The heart of this novel is its portrayal of a friendship, one that began in a yellow rowboat, two young girls off to pick blueberries in a place that must be theirs, as life is wide open, the sun is shining and when you have a Huck Finn heart, everything is an adventure. The novel might wish for every reader a friendship like that of Cadie and Daniela–I had one. I hope you did too. 

Thanks to Net Galley for a preview of this novel. And thanks to Julie. I had the privilege of reading part of her novel very early in its development. Thanks, Writer Friend. 



VALENTINE THOUGHT: ARE YOU LIVING ONLY FOR THE NOW?Yesterday, watching how the Senate voted, it felt like THE NOW was their only concern. They seemed to be deciding that the power they had in that moment was more important than living into the future, than considering the people they represent. Grasping for their singular purpose, meant ignoring how they should have voted—for their constituents. But instead, many were still voting for just themselves, voting out of fear for that guy in the shadows.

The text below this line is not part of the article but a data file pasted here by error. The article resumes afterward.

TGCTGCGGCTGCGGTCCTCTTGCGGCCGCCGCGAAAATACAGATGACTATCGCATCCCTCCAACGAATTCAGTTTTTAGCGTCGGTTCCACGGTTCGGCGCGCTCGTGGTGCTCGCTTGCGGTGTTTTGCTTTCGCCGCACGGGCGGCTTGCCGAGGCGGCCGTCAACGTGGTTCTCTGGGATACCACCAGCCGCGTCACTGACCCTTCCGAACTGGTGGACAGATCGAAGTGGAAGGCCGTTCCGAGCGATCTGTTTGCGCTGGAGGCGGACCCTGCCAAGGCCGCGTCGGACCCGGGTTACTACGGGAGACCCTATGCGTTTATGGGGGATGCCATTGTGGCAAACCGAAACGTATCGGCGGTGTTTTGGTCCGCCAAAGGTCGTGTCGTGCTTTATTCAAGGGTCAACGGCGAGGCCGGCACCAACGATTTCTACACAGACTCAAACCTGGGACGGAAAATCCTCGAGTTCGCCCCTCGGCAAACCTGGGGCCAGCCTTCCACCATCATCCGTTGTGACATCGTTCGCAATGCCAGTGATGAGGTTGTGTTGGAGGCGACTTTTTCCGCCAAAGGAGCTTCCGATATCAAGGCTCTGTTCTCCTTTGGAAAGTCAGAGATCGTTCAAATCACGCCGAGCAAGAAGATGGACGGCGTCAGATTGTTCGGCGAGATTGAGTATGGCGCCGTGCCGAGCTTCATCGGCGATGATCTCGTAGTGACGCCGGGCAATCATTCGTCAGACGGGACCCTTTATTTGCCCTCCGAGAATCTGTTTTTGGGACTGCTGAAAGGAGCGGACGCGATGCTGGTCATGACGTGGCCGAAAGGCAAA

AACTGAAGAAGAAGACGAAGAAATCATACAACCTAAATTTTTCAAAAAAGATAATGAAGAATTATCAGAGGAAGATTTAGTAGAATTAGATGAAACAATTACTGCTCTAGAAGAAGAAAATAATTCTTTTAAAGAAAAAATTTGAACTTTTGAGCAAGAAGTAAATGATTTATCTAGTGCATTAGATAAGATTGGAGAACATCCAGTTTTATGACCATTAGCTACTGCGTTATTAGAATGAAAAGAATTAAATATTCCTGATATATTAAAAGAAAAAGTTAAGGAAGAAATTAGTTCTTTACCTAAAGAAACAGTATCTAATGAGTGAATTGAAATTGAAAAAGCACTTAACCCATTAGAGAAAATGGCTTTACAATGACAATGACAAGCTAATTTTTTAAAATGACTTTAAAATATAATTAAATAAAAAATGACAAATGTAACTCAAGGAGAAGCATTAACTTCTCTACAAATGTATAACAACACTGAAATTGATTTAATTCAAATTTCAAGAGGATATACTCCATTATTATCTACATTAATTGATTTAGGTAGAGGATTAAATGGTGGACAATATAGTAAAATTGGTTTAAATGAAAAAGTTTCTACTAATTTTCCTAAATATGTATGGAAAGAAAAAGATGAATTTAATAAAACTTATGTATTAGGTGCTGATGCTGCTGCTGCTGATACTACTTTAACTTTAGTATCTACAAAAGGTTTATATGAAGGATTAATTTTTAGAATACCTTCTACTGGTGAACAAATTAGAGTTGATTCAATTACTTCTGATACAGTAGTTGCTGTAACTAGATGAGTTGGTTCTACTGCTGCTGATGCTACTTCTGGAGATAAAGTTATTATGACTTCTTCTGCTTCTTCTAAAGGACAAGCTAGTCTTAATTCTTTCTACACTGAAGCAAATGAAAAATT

STILL, I believe in democracy. It just doesn’t always work the way it should. Yes, we have checks and balances, but damn, our government reps don’t always hold on to the truth. And where would we be if the Framers had not been able to look into the future and realize that? (There was actual video and even that didn’t make a difference.) It didn’t touch some, the way it touched others. It’s power, that’s for certain. Fear of losing that power caused them to look away. 


I write this only to remind each of us that only considering THE NOW is not the best idea. We have to consider the future. There will be a tomorrow. That’s why many of us have children, to replace ourselves. Not for glory, but for love. It’s cynical to live in bubble that is only about you. And COVID, unfortunately has confined many of us to our little bubble.

But moments ago, my husband and I were able to communicate with our adult children, our grandchildren on this Valentine’s Day and that brings more love into our lives. We realize our good future.


I hope you have sunshine (we have snow and sunshine) maybe some chocolate ( I am addicted to dark chocolate) and the voices or texts from those you love. Maybe even a glass of wine or some flowers. It doesn’t matter. We are gifts to each other. You are a gift to me. And I’m thinking about the future….because the “now” goes away—there is always tomorrow. And the sun will come out…

Photo, thanks to French Country Cottage